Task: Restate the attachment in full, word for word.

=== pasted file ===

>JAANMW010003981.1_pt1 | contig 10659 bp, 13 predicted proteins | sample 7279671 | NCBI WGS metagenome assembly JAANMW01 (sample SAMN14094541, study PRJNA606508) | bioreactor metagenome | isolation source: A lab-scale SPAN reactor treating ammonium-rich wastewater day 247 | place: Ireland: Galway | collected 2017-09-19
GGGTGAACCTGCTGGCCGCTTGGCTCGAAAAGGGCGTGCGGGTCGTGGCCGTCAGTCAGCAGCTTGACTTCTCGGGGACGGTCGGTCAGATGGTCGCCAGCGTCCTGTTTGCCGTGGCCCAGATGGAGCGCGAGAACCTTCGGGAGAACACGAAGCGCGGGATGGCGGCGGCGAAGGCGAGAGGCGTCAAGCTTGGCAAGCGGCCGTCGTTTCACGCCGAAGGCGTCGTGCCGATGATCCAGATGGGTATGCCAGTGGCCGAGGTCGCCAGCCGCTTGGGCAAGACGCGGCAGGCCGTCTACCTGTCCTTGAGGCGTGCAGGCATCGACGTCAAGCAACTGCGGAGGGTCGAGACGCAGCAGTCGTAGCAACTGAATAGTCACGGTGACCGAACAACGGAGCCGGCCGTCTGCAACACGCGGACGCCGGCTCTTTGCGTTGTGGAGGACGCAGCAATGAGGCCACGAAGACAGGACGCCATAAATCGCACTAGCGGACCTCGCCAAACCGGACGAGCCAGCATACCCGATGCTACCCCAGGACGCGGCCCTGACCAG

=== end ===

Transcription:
>JAANMW010003981.1_pt1 | contig 10659 bp, 13 predicted proteins | sample 7279671 | NCBI WGS metagenome assembly JAANMW01 (sample SAMN14094541, study PRJNA606508) | bioreactor metagenome | isolation source: A lab-scale SPAN reactor treating ammonium-rich wastewater day 247 | place: Ireland: Galway | collected 2017-09-19
GGGTGAACCTGCTGGCCGCTTGGCTCGAAAAGGGCGTGCGGGTCGTGGCCGTCAGTCAGCAGCTTGACTTCTCGGGGACGGTCGGTCAGATGGTCGCCAGCGTCCTGTTTGCCGTGGCCCAGATGGAGCGCGAGAACCTTCGGGAGAACACGAAGCGCGGGATGGCGGCGGCGAAGGCGAGAGGCGTCAAGCTTGGCAAGCGGCCGTCGTTTCACGCCGAAGGCGTCGTGCCGATGATCCAGATGGGTATGCCAGTGGCCGAGGTCGCCAGCCGCTTGGGCAAGACGCGGCAGGCCGTCTACCTGTCCTTGAGGCGTGCAGGCATCGACGTCAAGCAACTGCGGAGGGTCGAGACGCAGCAGTCGTAGCAACTGAATAGTCACGGTGACCGAACAACGGAGCCGGCCGTCTGCAACACGCGGACGCCGGCTCTTTGCGTTGTGGAGGACGCAGCAATGAGGCCACGAAGACAGGACGCCATAAATCGCACTAGCGGACCTCGCCAAACCGGACGAGCCAGCATACCCGATGCTACCCCAGGACGCGGCCCTGACCAG